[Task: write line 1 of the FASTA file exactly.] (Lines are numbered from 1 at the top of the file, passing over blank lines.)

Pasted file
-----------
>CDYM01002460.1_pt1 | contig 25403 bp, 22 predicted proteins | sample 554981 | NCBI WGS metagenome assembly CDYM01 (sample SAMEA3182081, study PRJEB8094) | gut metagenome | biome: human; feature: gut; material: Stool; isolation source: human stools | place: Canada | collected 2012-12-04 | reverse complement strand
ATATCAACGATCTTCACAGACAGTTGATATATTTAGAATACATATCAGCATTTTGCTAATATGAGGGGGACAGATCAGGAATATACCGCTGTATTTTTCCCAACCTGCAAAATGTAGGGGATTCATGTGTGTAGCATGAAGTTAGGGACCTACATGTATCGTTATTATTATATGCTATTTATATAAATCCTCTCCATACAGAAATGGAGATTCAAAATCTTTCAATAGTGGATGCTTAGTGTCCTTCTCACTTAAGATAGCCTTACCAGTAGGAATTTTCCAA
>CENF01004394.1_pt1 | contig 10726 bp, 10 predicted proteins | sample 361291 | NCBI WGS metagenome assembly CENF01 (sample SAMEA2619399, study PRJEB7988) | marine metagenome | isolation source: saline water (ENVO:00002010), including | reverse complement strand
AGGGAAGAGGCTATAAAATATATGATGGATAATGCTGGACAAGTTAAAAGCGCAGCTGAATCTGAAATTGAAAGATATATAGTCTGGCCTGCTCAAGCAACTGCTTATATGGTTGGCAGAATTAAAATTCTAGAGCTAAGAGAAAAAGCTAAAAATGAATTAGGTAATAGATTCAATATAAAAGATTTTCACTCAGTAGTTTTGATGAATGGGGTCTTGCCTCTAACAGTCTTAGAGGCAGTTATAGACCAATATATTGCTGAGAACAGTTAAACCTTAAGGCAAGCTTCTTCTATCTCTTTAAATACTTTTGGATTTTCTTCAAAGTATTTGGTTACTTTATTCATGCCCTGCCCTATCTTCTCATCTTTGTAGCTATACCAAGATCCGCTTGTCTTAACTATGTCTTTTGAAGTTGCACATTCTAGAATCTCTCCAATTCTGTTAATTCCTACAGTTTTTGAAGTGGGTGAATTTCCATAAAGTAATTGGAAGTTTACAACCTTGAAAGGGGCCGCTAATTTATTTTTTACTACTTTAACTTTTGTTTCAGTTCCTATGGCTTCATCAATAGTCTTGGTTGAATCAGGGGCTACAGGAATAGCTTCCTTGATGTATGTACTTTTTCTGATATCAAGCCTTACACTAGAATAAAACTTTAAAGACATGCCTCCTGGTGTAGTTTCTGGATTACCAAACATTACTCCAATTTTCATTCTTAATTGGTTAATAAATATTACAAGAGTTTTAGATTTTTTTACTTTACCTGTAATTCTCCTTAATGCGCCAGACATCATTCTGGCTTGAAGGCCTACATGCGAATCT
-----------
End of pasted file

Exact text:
>CDYM01002460.1_pt1 | contig 25403 bp, 22 predicted proteins | sample 554981 | NCBI WGS metagenome assembly CDYM01 (sample SAMEA3182081, study PRJEB8094) | gut metagenome | biome: human; feature: gut; material: Stool; isolation source: human stools | place: Canada | collected 2012-12-04 | reverse complement strand